[0071 ] The term "represent" and like terms are not exclusive, unless expressly specified otherwise. For example, the term "represents" do not mean "represents only", unless expressly specified otherwise. In other words, the phrase "the data represents a credit card number" describes both "the data represents only a credit card number" and "the data represents a credit card number and the data also represents something else".

[0072] The term "whereby" is used herein only to precede a clause or other set of words that express only the intended result, objective or consequence of something that is previously and explicitly recited. Thus, when the term "whereby" is used in a claim, the clause or other words that the term "whereby" modifies do not establish specific further limitations of the claim or otherwise restricts the meaning or scope of the claim.

[0073] The term "e.g." and like terms mean "for example", and thus does not limit the term or phrase it explains. For example, in the sentence "the computer sends data (e.g., instructions, a data structure) over the Internet", the term "e.g." explains that "instructions" are an example of "data" that the computer may send over the Internet, and also explains that "a data structure" is an example of "data" that the computer may send over the Internet. However, both "instructions" and "a data structure" are merely examples of "data", and other things besides "instructions" and "a data structure" can be "data".

[0074] The term "i.e." and like terms mean "that is", and thus limits the term or phrase it explains. For example, in the sentence "the computer sends data (i.e., instructions) over the Internet", the term "i.e." explains that "instructions" are the "data" that the computer sends over the Internet.

[0075] Any given numerical range shall include whole and fractions of numbers within the range. For example, the range "1 to 10" shall be interpreted to specifically include whole numbers between 1 and 10 (e.g., 2, 3, 4, . . . 9) and non-whole numbers (e.g., 1 .1 , 1.2, . . . 1.9).

II. Forms of Sentences

[0076] Where a limitation of a first claim would cover one of a feature as well as more than one of a feature (e.g., a limitation such as "at least one widget" covers one widget as well as more than one widget), and where in a second claim that depends on the first claim, the second claim uses a definite article "the" to refer to the limitation (e.g., "the widget"), this does not imply that the first claim covers only one of the feature, and this does not imply that the second claim covers only one of the feature (e.g., "the widget" can cover both one widget and more than one widget).

[0077] When an ordinal number (such as "first", "second", "third" and so on) is used as an adjective before a term, that ordinal number is used (unless expressly specified otherwise) merely to indicate a particular feature, such as to distinguish that particular feature from another feature that is described by the same term or by a similar term. For example, a "first widget" may be so named merely to distinguish it from, e.g., a "second widget". Thus, the mere usage of the ordinal numbers "first" and "second" before the term "widget" does not indicate any other relationship between the two widgets, and likewise does not indicate any other characteristics of either or both widgets. For example, the mere usage of the ordinal numbers "first" and "second" before the term "widget" (1 ) does not indicate that either widget comes before or after any other in order or location; (2) does not indicate that either widget occurs or acts before or after any other in time; and (3) does not indicate that either widget ranks above or below any other, as in importance or quality. In addition, the mere usage of ordinal numbers does not define a numerical limit to the features identified with the ordinal numbers. For example, the mere usage of the ordinal numbers "first" and "second" before the term "widget" does not indicate that there must be no more than two widgets.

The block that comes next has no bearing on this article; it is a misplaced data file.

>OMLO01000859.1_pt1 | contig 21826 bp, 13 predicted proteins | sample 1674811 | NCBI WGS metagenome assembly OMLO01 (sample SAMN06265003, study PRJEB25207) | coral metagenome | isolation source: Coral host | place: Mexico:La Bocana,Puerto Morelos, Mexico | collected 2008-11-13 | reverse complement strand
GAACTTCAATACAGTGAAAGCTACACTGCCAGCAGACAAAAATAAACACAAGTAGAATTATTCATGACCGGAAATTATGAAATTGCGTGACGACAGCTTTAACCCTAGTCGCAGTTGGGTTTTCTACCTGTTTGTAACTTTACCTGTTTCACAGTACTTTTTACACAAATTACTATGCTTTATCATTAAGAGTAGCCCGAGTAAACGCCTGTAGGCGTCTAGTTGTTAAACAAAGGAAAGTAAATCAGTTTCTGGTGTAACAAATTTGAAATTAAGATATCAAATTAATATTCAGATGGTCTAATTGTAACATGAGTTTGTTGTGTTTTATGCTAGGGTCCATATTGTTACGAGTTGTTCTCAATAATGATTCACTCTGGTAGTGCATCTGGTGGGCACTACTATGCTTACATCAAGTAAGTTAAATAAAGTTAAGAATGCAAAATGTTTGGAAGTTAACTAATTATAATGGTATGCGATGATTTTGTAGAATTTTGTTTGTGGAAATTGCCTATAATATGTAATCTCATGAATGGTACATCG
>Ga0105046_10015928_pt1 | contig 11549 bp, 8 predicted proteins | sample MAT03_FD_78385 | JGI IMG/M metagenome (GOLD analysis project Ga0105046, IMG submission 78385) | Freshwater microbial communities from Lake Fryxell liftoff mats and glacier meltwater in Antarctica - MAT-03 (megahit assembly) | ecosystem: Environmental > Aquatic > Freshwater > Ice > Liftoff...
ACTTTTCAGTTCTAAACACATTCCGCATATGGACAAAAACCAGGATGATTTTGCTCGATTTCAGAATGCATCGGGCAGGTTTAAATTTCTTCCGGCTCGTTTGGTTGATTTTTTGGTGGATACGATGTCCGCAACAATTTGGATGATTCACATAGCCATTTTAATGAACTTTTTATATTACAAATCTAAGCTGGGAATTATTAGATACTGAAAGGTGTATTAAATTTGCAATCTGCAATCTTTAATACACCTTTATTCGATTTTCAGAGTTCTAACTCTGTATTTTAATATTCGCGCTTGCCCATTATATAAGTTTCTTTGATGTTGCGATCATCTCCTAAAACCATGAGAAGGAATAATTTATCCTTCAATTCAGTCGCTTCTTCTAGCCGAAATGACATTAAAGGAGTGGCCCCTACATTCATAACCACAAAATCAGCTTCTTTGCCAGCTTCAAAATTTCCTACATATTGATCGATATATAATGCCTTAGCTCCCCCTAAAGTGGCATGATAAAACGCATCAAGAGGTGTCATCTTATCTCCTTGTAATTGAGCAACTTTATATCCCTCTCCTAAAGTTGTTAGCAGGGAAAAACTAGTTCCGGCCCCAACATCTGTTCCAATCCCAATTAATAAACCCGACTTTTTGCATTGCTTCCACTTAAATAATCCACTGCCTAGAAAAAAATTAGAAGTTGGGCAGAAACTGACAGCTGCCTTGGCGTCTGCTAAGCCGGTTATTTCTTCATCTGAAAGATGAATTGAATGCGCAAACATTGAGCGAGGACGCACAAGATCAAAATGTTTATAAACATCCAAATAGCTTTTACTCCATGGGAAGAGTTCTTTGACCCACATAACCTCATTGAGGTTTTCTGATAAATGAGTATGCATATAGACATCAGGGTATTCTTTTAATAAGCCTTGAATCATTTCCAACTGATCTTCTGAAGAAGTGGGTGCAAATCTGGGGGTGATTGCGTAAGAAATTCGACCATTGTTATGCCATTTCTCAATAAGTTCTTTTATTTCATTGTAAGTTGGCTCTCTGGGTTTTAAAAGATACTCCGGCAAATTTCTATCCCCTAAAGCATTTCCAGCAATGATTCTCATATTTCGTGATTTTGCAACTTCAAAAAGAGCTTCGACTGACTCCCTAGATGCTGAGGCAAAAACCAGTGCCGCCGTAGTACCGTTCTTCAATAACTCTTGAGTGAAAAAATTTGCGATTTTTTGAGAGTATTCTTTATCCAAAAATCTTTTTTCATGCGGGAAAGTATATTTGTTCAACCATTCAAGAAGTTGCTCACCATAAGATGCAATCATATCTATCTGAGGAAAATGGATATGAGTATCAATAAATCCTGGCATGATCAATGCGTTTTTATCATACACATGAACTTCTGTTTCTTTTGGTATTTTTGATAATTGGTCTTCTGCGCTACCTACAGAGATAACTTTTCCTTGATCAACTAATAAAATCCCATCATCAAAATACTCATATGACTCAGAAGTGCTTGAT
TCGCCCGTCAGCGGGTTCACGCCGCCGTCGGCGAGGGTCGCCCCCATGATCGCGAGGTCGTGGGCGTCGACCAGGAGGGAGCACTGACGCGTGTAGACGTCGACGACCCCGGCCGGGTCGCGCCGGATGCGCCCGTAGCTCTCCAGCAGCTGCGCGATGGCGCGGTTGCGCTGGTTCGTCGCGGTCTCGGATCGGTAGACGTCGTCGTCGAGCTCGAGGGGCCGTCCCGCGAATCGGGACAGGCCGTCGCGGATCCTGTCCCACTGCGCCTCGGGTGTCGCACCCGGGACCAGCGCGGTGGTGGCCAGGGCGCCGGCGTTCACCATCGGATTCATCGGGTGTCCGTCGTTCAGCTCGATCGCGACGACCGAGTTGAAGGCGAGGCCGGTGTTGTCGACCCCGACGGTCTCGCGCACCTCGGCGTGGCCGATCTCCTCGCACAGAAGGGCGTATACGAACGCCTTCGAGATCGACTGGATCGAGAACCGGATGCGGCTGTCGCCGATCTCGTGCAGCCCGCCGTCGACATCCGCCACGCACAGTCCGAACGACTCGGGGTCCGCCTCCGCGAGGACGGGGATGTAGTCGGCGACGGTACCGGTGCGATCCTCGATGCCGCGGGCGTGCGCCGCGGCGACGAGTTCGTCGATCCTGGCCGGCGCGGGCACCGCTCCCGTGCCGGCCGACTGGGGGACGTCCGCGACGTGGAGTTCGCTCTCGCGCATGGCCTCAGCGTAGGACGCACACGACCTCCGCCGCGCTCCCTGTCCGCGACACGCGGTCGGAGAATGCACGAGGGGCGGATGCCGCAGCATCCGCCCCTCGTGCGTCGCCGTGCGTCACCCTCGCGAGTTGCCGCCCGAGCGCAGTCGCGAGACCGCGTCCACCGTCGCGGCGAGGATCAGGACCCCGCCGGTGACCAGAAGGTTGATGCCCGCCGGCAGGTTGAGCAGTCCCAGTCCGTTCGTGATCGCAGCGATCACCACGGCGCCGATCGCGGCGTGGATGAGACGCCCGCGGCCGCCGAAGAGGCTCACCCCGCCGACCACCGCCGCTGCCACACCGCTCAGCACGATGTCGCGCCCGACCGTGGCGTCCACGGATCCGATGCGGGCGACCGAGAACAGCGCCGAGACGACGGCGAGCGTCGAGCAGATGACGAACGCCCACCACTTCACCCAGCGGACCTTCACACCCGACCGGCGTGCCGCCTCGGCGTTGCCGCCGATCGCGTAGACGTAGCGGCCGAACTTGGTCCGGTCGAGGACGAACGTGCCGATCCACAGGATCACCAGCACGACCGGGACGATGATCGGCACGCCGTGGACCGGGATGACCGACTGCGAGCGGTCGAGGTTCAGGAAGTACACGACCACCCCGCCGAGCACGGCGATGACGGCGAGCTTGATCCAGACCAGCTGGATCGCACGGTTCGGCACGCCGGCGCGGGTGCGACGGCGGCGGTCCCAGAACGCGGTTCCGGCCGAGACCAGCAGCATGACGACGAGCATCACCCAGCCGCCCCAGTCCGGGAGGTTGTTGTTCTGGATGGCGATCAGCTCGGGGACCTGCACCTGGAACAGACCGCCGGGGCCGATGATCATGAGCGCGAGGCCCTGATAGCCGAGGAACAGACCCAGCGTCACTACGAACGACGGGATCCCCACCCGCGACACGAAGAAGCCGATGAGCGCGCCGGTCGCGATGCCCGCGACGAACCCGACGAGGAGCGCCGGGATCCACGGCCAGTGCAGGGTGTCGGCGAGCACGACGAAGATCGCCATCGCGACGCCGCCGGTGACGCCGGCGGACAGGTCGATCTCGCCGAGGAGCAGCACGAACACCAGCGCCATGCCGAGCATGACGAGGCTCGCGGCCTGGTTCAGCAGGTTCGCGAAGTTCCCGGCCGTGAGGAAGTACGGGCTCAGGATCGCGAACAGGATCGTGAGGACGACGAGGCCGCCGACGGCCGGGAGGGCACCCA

[0078] When a single device or article is described herein, more than one device/article (whether or not they cooperate) may alternatively be used in place of the single device/article that is described. Accordingly, the functionality that is described as being possessed by a device may alternatively be possessed by more than one device/article (whether or not they cooperate).

[0079] Similarly, where more than one device or article is described herein (whether or not they cooperate), a single device/article may alternatively be used in place of the more than one device or article that is described. Accordingly, the various functionality that is described as being possessed by more than one device or article may alternatively be possessed by a single device/article.